# Dimensionless Groups

The forces on a body, moving through a fluid, depend on the body velocity (V), the fluid density (ρ), temperature, and viscosity (μ), the size of the body (l), and its shape. Using the speed of sound, a, rather than temperature (they are directly related) we can then make the following table that shows the units associated with each of the parameters. Here the numbers indicate the power to which the mass, length, or time units are raised:
 F = f (V, ρ, a, µ, l, shape) mass 1 0 1 0 1 0 0 length 1 1 -3 1 -1 1 0 time -2 -1 0 -1 -1 0 0
The Buckingham pi theorem states that the number of dimensionless parameters is equal to the number of parameters minus the rank of the above matrix. In this case 7 - 3 = 4. So, there exists a functional relationship among the four dimensionless groups. We can express the force on a body, for instance, by a relationship between the following four dimensionless parameters:

 F / (ρ V2 l2) ρ V l / μ V / a shape Dimensionless Force Coefficient Reynolds Number Mach Number Geometry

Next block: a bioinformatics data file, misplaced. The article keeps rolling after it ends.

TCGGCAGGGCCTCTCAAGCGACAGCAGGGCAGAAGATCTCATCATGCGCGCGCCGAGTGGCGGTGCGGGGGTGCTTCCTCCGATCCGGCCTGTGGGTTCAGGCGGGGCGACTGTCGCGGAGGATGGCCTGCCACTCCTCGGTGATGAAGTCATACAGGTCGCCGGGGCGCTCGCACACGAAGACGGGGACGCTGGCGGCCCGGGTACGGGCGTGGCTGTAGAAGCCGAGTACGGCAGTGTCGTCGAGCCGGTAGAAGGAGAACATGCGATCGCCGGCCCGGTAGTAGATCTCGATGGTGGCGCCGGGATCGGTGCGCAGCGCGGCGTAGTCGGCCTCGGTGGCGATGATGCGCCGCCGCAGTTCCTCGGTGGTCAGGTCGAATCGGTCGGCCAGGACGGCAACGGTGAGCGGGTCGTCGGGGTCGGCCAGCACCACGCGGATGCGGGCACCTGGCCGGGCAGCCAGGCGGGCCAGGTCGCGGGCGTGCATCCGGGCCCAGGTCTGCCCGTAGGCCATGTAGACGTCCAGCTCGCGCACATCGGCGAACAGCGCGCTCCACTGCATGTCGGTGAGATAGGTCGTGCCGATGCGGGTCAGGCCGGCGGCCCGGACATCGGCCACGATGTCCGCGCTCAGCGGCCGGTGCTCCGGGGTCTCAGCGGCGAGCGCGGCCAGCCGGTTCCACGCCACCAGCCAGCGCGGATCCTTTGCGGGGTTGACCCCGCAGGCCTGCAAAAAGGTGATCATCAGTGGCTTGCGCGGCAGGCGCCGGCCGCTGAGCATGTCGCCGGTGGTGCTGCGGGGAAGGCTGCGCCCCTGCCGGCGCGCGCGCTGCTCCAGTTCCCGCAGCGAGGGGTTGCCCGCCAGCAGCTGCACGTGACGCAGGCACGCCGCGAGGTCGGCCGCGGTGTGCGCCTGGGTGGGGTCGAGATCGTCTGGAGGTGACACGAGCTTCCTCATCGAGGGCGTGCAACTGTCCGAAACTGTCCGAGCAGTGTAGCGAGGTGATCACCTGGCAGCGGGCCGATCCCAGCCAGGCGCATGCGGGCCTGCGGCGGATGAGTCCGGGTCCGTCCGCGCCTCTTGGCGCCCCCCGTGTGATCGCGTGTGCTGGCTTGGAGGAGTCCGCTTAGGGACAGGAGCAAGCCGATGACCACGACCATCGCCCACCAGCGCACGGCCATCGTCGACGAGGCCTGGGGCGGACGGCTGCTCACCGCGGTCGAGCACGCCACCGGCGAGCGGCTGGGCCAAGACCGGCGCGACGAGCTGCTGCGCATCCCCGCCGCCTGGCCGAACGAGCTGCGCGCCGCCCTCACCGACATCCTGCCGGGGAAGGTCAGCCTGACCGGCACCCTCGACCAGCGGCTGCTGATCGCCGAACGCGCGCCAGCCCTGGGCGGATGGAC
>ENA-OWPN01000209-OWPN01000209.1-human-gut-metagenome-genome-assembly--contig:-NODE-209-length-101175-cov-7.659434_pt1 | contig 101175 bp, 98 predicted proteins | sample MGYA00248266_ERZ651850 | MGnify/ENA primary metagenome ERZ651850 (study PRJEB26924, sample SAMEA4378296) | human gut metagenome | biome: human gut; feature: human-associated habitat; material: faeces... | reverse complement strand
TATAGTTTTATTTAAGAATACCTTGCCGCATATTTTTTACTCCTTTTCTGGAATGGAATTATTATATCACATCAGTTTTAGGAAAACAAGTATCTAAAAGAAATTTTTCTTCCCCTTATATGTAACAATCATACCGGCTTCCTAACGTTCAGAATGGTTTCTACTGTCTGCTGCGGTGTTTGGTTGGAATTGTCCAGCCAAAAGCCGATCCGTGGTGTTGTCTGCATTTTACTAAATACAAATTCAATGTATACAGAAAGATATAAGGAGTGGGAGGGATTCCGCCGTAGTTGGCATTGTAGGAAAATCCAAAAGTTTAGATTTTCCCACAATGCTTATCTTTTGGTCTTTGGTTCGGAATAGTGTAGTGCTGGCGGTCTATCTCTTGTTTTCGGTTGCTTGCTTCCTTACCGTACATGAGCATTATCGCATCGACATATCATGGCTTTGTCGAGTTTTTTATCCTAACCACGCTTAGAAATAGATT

The relation is: F / (ρ V2 l2) = f (ρVl/μ, V/a, shape)

We will discuss each of these dimensionless groups in a moment, but let's first look at the functional relationship between them. Much of applied aerodynamics involves finding the function f, but there is a great deal we can say, even without knowing it. For example, we can see that a wide variety of similar flows exist. The forces on a large, slow-moving body could be predicted from tests of a small higher-speed model as long as the speed of sound were sufficiently high. Also, the flow around a small insect could be represented by a large model in a very viscous fluid. The idea behind model testing is to simulate the flow over one body by matching the dimensionless parameters of another. This is not always easy -- or possible. The following figure, from J. McMasters of Boeing shows the Mach and Reynolds number range of several wind tunnels. Why can't wind tunnels be designed to more fully cover this range of parameters? What alternatives exist to wind tunnel tests? (See assignments.)

Subsequent pages consider each of the dimensionless groups in a bit more detail. First note that we could have included other fluid properties such as specific heats. This would lead to additional dimensionless parameters such as the Prandtl number which is important in the study of compressible boundary layers with heat conduction. We have also left out gravity which is often important in the flow of water around ships. This would lead to an additional dimensionless parameter called the Froude number. There are often several ways of combining the parameters to form dimensionless groups, but these are commonly used in aerodynamics.